"And Sarai said unto Abram, 'Behold now, the Lord hath restrained me from bearing: I pray thee, go in unto my maid; it may be that I may obtain children by her.' And Abram hearkened to the voice of Sarai."
Genesis 16: 2
King James Version
"A Bad Idea Gets Even Worse"
(Our God is Just)
"We must first be made good before we can do good; we must first be made just before our works can please God."
What does it mean to treat others "justly?"
"Men (and women) must pursue things which are just in present, and leave the future to divine Providence."
She was an Egyptian girl. Most likely "used" as a gift from Pharaoh to pacify Abram on his way out of Egypt.
Torn from all that was familiar, from every family tie and the comfort of a country she called "home;" Hagar was assigned to be the "handmaiden" of the bosses' wife. She was to be servant-girl to Sarai. As a "handmaiden," her legal status at that time guaranteed her protection from hunger and violence. I guess that "violence" didn't cover sexual exploitation by her boss and his wife. For it didn't take long for Hagar to find herself in the middle of a hornet's nest.
Feeling that God was again not capable of fulfilling His promise and giving them the child they were looking forward to calling their own, Abram and Sarai decided to help God out. This time it was Sarai who came up with a brain-storm. It was a cultural tradition at the time for women who were barren, especially if the woman was the "main wife," to use a surrogate to conceive a child that she could then call her own. In this case, Sarai, without raising too many eyebrows could, provide her maid as a "sleep-over" partner for her husband and if a child were conceived, Sarai would call it hers.
What's more, if the child were male, he would carry on the family name and inherit the family property and possessions. Simple and uncomplicated! You sleep with my husband and I take your offspring as my own.
Excuse me girls, but any woman who thinks this absurd plan could work without any hitches has to be crazy.
What astounds me even more is that after all Abram should have learned from God's leading by this time, one mention of hopping in bed with the beautiful young chamber maid and he was ready to go. You don't find the Bible even suggesting Abram raised a finger in protest. Instead, he took advantage of Sarai's offer and before you know it, somebody was going to be a daddy and someone was going to be a mommy.
Now please – to all the girls in the garden – picture this in your mind.
Hagar awakes one morning with a twinkle in her eye and a song on her lips. Something is different and she tells her mistress Sarai, "I'm going to have a baby!" What should have been a joyous announcement – a fulfillment of God's promised child becomes the thorn in Sarai's side. Abram doesn't help the situation! As we will find out later,Abram grew very fond of Hagar's baby. We all do that with children. Can't you imagine him taking a different attitude toward Hagar once he found out she was carrying his "promised" child, or so he thought. I can easily understand Sarai's boiling jealousy as she watched her husband tend to the needs of "her servant."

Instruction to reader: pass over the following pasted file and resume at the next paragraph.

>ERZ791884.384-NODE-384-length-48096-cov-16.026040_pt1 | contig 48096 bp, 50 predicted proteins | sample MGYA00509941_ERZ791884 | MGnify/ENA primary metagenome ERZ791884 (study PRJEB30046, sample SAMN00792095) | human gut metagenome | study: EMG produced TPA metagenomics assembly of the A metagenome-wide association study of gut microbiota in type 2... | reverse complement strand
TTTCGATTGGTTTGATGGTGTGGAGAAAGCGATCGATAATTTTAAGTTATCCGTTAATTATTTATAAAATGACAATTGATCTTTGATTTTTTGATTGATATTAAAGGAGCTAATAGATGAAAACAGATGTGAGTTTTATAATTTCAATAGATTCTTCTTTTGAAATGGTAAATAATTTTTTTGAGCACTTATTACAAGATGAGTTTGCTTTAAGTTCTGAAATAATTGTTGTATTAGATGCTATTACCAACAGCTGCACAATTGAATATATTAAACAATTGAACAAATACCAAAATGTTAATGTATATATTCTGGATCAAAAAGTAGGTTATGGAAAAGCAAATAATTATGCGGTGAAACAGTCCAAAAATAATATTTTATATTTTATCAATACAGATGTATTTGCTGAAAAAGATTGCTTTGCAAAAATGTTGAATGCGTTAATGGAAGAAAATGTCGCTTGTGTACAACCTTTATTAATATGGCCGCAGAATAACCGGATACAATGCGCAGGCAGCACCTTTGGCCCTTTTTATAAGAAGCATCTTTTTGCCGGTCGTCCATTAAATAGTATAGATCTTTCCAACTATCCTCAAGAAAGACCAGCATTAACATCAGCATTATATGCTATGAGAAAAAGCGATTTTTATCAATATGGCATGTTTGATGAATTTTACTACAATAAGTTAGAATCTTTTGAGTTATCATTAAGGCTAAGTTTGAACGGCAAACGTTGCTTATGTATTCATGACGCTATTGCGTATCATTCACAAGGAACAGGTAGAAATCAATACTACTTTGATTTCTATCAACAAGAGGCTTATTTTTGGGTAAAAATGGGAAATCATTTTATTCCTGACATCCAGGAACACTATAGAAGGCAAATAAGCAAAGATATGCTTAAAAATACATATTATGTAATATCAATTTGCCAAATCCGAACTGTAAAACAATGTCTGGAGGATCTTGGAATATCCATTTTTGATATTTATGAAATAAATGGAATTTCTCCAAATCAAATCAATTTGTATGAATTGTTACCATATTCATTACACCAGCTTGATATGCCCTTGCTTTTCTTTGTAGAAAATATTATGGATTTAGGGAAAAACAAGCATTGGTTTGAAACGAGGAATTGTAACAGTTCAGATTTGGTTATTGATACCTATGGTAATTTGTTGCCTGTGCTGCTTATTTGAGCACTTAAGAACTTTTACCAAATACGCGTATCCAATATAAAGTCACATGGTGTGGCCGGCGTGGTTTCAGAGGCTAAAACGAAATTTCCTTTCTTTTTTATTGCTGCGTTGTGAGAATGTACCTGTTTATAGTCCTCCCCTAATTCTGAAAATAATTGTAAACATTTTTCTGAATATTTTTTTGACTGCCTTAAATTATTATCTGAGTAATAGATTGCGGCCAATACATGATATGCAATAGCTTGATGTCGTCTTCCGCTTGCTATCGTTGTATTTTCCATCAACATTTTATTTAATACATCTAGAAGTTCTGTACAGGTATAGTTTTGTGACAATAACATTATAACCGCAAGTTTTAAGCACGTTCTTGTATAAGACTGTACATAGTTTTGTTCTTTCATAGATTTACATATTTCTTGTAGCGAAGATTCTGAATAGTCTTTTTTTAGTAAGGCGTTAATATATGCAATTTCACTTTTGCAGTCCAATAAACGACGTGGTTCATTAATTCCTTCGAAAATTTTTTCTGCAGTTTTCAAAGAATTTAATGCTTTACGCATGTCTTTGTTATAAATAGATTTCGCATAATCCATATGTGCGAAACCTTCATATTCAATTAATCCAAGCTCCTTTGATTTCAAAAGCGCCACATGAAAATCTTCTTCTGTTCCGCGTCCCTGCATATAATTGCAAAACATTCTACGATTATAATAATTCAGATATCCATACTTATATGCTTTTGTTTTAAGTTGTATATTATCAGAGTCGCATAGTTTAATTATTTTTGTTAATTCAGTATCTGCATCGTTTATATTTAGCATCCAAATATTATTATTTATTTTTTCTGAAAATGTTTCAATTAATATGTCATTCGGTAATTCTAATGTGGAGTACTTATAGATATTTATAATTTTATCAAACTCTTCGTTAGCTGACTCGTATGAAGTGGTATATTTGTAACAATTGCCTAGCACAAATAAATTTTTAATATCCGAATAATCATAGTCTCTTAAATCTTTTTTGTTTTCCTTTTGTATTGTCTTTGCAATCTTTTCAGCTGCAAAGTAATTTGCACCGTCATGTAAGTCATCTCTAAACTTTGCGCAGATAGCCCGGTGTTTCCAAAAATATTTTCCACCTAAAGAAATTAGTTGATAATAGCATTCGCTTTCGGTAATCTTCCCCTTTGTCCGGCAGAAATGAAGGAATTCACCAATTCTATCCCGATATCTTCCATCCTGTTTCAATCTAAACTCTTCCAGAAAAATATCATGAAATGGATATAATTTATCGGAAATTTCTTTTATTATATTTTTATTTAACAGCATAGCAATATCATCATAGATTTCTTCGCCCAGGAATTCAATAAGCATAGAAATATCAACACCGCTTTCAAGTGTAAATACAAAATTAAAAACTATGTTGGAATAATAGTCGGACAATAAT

I want to share with you the descriptive, informative way author Virginia Owens describes this convoluted mess:
"Sarai (Abram's) wife, the Scripture says, gave Hagar to Abram 'to be his wife,' using the same word to describe both women. By her own design, Sarai elevates Hagar from the status of maidservant to that of wife. This is a necessary concession if the child who comes from this union is to have the legal status as heir, but also a compromise that will have disastrous consequences. This, however, is the only time in the story that Hagar is called 'wife.'"
I'm certain the slave girl Hagar, who had no say about having to use her womb to carry a child for Abram and Sarai, found a great deal of irony in the fact that she, this "lesser than," could do for them what they obviously could not do for themselves.
But just reflect on this fact, if Sarai had waited for God to fulfill His promise rather than trying to manipulate the situation and if Abram had remembered God's words to the first man on earth that a man should, "cleave to his wife," the tragedy of a "do it yourself" solution would not be alive and well today.
I hate to tell you, but more times than I'd like to admit, I have found myself trying to arrange all the blocks that God has promised to lay out for me. And then when I've finished making a mess, I look up and say to my Heavenly Father, "Why aren't You helping me?" With great kindness He replies, "I would if you'd let me."
As we think today about Hagar and her life, I hope we will remember that it was God's chosen people, Abram and Sarai, who treated Hagar, the foreign slave girl not only disrespectfully but also unjustly. God noticed their behavior. And in great compassion and justice He took the side of the downtrodden girl and protected her from the hand of the unjust.
May we as God's children never forget – our God is just, especially to those who are overlooked and walked upon.
"Our heavenly Father, we commend to your mercy those for whom life does not spell freedom: prisoners of conscience, the homeless and the handicapped, the sick in body and mind, the elderly who are confined to their homes, those who are enslaved by their passions, and those who are addicted to drugs. Grant that, whatever their outward circumstances, they may find inward freedom, through him who proclaimed release to captives, Jesus Christ our Saviour.
John R. W. Stott
Dorothy Valcarcel, Author
When A Woman Meets Jesus